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Concerned parents question literacy issues facing district

A recent media report about issues with the reading curriculum in 'wealthier' communities, such as Winchester, has upset parents, who are demanding the school administration answer questions being raised. COURTESY PHOTO/WIKIMEDIA COMMONS

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While school officials planned to talk about the coming budget, parents came to voice concerns about literacy raised by a recent media report.

The Winchester School Committee met Jan. 16 over Zoom to discuss the fiscal year 2025 budget only to find many parents using the public comment period to voice worries highlighted by a Boston Globe story reporting Winchester, among other wealthy communities, is using a so-called balanced literacy curriculum deemed low-quality by the state, rather than a phonics-based approach. 

In a balanced approach, children are often taught to guess at words they don’t know, based on pictures and what makes sense relative to the story, rather than learning to sound out words.

Before parents spoke, School Committee Chair Tom Hopcroft reminded everyone that, as a rule, public comment lasts for 20 minutes, and the committee does not respond to the commenters, but simply listens to them. At the end, Hopcroft encouraged anyone who didn’t have a chance to speak or had more to say to email the School Committee at

Parents reacted to a media report about Winchester's literary curriculum during the public comment program on Jan. 16.

Parents have their say

Paras Bhayani, spoke first “on behalf of a number of families who will be entering Winchester Public Schools over the next several years.”

Bhayani, who has a 2-year-old and a 4-year-old, wanted to “communicate how concerning and destabilizing the story in the Boston Globe was.”

“That story, and the lack of response that we have heard has the real potential to undermine confidence in the Winchester Public Schools,” Bhayani said. “We need a response from the superintendent and the School Committee, [similar to the response given by other school districts], not simply saying that the School Committee ‘doesn’t decide curriculum.’”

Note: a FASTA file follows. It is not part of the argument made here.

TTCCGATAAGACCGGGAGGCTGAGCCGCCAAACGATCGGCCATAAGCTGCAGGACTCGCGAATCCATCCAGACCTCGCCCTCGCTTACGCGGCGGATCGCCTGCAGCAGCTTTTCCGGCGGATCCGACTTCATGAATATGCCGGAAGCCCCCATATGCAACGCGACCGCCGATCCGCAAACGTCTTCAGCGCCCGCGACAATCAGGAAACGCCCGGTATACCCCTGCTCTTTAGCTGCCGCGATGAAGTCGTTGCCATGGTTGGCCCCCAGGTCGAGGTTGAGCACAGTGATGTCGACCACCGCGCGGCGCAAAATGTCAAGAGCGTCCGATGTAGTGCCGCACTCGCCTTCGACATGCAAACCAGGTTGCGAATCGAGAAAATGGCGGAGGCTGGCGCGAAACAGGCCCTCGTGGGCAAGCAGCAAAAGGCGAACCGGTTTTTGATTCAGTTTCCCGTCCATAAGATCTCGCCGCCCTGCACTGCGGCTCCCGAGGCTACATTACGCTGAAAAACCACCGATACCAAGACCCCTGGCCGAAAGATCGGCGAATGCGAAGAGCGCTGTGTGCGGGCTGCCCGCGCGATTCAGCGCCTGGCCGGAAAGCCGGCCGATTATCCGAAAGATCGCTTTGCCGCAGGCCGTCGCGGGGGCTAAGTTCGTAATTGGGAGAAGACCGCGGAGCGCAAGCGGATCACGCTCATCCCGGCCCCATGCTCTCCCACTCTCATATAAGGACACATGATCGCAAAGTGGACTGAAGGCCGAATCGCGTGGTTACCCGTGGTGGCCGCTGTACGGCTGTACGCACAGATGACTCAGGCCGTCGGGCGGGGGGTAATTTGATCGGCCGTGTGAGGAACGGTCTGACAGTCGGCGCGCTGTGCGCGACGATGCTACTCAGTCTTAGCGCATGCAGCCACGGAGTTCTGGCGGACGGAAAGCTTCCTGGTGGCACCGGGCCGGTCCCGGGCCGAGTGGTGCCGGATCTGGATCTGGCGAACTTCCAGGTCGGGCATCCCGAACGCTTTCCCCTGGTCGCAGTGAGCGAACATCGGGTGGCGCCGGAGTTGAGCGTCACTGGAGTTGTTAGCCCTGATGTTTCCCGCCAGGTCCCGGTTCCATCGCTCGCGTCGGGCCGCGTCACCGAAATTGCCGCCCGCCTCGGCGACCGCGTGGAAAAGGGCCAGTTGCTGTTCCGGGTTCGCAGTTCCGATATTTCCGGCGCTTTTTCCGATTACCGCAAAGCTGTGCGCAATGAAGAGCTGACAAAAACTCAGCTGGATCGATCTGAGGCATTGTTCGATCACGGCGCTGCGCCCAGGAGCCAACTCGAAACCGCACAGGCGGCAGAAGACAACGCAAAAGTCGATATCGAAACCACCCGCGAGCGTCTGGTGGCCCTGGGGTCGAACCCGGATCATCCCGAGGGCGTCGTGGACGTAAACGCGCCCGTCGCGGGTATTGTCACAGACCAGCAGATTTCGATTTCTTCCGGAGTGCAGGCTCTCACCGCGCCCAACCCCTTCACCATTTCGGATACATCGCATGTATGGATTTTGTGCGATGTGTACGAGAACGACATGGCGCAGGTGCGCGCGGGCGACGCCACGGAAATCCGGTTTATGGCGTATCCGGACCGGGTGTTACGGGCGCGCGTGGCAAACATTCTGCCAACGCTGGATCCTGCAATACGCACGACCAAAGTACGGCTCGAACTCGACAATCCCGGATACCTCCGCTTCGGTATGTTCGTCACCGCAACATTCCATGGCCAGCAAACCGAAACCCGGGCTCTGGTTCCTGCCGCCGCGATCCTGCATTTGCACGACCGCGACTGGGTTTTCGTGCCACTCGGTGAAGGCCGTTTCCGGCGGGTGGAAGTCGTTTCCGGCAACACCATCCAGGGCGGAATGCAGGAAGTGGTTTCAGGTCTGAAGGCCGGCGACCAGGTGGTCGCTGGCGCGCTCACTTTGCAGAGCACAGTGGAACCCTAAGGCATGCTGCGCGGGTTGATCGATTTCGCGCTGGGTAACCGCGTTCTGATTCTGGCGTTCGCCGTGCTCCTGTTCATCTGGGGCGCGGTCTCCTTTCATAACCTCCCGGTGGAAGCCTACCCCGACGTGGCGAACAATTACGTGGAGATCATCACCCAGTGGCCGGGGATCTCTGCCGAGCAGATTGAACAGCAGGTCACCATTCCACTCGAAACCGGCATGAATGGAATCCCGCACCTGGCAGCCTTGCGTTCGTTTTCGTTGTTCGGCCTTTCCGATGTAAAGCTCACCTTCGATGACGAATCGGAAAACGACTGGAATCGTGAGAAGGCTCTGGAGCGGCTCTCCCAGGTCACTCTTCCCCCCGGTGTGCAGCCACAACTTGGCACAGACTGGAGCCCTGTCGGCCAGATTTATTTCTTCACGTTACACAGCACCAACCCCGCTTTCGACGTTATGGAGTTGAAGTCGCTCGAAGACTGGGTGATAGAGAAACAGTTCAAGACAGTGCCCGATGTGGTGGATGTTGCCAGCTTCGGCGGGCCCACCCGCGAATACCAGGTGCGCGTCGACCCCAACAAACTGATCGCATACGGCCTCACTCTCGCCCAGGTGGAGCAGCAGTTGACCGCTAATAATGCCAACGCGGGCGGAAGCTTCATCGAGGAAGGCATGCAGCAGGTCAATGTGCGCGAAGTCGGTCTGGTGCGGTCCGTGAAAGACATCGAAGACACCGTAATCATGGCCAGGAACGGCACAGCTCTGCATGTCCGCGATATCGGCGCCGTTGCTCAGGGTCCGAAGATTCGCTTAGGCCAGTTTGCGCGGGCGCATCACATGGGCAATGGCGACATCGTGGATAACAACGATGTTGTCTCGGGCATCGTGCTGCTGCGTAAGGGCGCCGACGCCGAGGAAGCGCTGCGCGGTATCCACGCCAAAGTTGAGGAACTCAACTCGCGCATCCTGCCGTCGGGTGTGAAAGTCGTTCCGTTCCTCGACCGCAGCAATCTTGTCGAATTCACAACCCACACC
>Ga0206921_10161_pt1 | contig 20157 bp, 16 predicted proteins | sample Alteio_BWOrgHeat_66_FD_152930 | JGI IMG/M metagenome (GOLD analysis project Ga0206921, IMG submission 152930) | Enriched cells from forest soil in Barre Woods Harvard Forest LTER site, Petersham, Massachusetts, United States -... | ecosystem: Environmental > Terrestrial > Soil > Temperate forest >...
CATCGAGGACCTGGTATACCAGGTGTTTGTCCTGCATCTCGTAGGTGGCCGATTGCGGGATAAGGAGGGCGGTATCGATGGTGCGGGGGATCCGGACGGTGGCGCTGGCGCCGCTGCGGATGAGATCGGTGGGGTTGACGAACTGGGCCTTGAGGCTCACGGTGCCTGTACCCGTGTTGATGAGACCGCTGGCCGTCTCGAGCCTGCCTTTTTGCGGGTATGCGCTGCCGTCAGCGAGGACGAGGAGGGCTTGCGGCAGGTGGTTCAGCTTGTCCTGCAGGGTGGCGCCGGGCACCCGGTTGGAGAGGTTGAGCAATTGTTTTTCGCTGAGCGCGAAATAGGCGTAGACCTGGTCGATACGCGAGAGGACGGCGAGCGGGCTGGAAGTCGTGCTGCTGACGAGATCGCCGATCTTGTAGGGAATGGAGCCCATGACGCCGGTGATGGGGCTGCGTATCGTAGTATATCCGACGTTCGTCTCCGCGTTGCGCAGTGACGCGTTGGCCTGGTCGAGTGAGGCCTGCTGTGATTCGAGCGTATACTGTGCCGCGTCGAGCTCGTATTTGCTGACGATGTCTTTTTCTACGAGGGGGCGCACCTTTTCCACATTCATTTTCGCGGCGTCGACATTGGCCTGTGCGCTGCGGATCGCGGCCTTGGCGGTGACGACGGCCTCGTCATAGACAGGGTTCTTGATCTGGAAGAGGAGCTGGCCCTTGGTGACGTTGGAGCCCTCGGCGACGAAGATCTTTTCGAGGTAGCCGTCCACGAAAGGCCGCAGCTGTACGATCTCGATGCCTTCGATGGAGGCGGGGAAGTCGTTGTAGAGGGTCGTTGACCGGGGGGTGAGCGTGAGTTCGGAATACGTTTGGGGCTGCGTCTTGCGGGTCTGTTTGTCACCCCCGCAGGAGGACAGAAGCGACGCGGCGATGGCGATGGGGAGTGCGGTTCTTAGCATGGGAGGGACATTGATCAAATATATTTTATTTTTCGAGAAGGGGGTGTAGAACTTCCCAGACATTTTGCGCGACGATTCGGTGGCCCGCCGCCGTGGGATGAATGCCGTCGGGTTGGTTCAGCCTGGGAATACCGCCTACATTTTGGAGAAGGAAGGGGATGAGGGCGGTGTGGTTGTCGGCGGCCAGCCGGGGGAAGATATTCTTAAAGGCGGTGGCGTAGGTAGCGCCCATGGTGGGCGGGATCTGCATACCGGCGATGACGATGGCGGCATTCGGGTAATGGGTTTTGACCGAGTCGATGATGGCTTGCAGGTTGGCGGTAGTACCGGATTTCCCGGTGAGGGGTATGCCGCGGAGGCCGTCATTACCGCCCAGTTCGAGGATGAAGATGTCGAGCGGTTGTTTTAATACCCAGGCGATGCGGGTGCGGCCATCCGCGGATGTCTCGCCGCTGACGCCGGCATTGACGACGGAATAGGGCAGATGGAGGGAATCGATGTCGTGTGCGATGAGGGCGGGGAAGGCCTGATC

Jillian McDonough said she worries about equity issues across the district. Her kindergartener, who attends Lincoln Elementary School, has benefited from UFLI, a science-based literacy curriculum, but she is “concerned the school doesn’t have enough resources and doesn’t reach the whole district.”

“The School Committee should help bridge the gap between concerns of parents and the next steps that will be taken to address them,” she said.

Cheryl Timko echoed those concerns, saying she is new to the literacy discussion, with a second grader, kindergartener and newborn, and “has an excel spreadsheet of questions” for the School Committee and administration.

She added she is “looking for more transparency” and would like the district to perform a review, “digging into the curriculum that’s applied across the elementary district.”

Nora Cooney, who has a second grader, a kindergartener and a preschooler, said she had been trying for over a year to get answers to general questions about the curriculum from the administration. Those questions became more “pointed” when she had to hire a reading tutor for her son, but she “still received no answers.”

Cooney faulted the district for ignoring the issue.

“Knowing this article was coming out, and still doing nothing to address it, shows a complete lack of leadership,” she said.

In the past, the district has said there is not a literacy problem in Winchester because the town has good MCAS scores, but Cooney said there “should be a full assessment of how many families are hiring private tutors to get an accurate picture of how the district is really doing.”

Stephanie Gordon suggested the town form a “committee made up of parents, teachers and administrators... [and instate] a district wide mandate, a more science-based approach to reading, such as UFLI.”

“Some are doing that,” Gordon pointed out. “Some are doing Lucy Calkins, and how is it all being assessed?”

Jess Roch said she became aware of literacy issues when her oldest, who is now in second grade, was entering kindergarten. She said she chose to send him to a private kindergarten instead.

“What is the defense for having a scientifically disproven literacy program in place?” she asked. “How can we voice concerns when the [original group of parents] has been ignored so far?”

The night’s final speaker, Jennifer Infantino, has been part of a group of parents voicing concerns about Winchester’s literacy curriculum for several years. She said “this is not a new issue, and requests for the School Committee and administration to address this issue go back at least three years.”

She said she gave public comment three years ago when her youngest was in third grade.

“For my family, the ship has sailed, but I’m glad that parents of younger children are aware of this,” she said. “This is something that should be addressed directly with the community.”


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